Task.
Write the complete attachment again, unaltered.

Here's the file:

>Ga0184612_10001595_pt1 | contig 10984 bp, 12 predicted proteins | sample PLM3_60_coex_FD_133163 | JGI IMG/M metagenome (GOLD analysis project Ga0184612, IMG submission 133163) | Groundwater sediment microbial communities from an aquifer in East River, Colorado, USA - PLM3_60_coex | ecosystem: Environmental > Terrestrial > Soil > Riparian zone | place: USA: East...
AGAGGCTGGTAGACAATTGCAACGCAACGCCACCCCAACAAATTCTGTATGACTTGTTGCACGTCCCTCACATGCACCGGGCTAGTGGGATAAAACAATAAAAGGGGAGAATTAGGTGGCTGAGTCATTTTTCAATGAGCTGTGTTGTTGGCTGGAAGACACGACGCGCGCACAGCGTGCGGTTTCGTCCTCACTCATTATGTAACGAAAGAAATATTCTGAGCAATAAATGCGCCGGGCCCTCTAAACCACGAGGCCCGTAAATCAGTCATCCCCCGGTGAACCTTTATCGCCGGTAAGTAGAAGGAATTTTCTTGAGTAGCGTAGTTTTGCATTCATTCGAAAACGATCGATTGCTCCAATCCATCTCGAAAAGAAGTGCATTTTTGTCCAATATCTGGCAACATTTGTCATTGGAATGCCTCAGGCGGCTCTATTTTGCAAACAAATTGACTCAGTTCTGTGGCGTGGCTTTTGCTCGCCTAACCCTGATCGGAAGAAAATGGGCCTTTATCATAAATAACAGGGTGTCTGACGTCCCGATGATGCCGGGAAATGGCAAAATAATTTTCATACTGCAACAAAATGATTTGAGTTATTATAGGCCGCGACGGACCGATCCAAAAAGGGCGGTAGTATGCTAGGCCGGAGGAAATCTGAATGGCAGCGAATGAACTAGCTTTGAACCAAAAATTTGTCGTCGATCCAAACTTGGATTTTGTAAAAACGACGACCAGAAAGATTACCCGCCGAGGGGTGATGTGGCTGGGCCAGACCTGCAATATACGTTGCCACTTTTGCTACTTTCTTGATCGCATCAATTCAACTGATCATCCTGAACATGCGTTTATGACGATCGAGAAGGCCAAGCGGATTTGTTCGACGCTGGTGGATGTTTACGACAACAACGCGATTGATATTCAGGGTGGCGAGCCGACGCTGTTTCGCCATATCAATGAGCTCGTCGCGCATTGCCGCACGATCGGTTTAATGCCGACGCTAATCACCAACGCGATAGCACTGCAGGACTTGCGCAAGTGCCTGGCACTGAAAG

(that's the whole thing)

>Ga0184612_10001595_pt1 | contig 10984 bp, 12 predicted proteins | sample PLM3_60_coex_FD_133163 | JGI IMG/M metagenome (GOLD analysis project Ga0184612, IMG submission 133163) | Groundwater sediment microbial communities from an aquifer in East River, Colorado, USA - PLM3_60_coex | ecosystem: Environmental > Terrestrial > Soil > Riparian zone | place: USA: East...
AGAGGCTGGTAGACAATTGCAACGCAACGCCACCCCAACAAATTCTGTATGACTTGTTGCACGTCCCTCACATGCACCGGGCTAGTGGGATAAAACAATAAAAGGGGAGAATTAGGTGGCTGAGTCATTTTTCAATGAGCTGTGTTGTTGGCTGGAAGACACGACGCGCGCACAGCGTGCGGTTTCGTCCTCACTCATTATGTAACGAAAGAAATATTCTGAGCAATAAATGCGCCGGGCCCTCTAAACCACGAGGCCCGTAAATCAGTCATCCCCCGGTGAACCTTTATCGCCGGTAAGTAGAAGGAATTTTCTTGAGTAGCGTAGTTTTGCATTCATTCGAAAACGATCGATTGCTCCAATCCATCTCGAAAAGAAGTGCATTTTTGTCCAATATCTGGCAACATTTGTCATTGGAATGCCTCAGGCGGCTCTATTTTGCAAACAAATTGACTCAGTTCTGTGGCGTGGCTTTTGCTCGCCTAACCCTGATCGGAAGAAAATGGGCCTTTATCATAAATAACAGGGTGTCTGACGTCCCGATGATGCCGGGAAATGGCAAAATAATTTTCATACTGCAACAAAATGATTTGAGTTATTATAGGCCGCGACGGACCGATCCAAAAAGGGCGGTAGTATGCTAGGCCGGAGGAAATCTGAATGGCAGCGAATGAACTAGCTTTGAACCAAAAATTTGTCGTCGATCCAAACTTGGATTTTGTAAAAACGACGACCAGAAAGATTACCCGCCGAGGGGTGATGTGGCTGGGCCAGACCTGCAATATACGTTGCCACTTTTGCTACTTTCTTGATCGCATCAATTCAACTGATCATCCTGAACATGCGTTTATGACGATCGAGAAGGCCAAGCGGATTTGTTCGACGCTGGTGGATGTTTACGACAACAACGCGATTGATATTCAGGGTGGCGAGCCGACGCTGTTTCGCCATATCAATGAGCTCGTCGCGCATTGCCGCACGATCGGTTTAATGCCGACGCTAATCACCAACGCGATAGCACTGCAGGACTTGCGCAAGTGCCTGGCACTGAAAG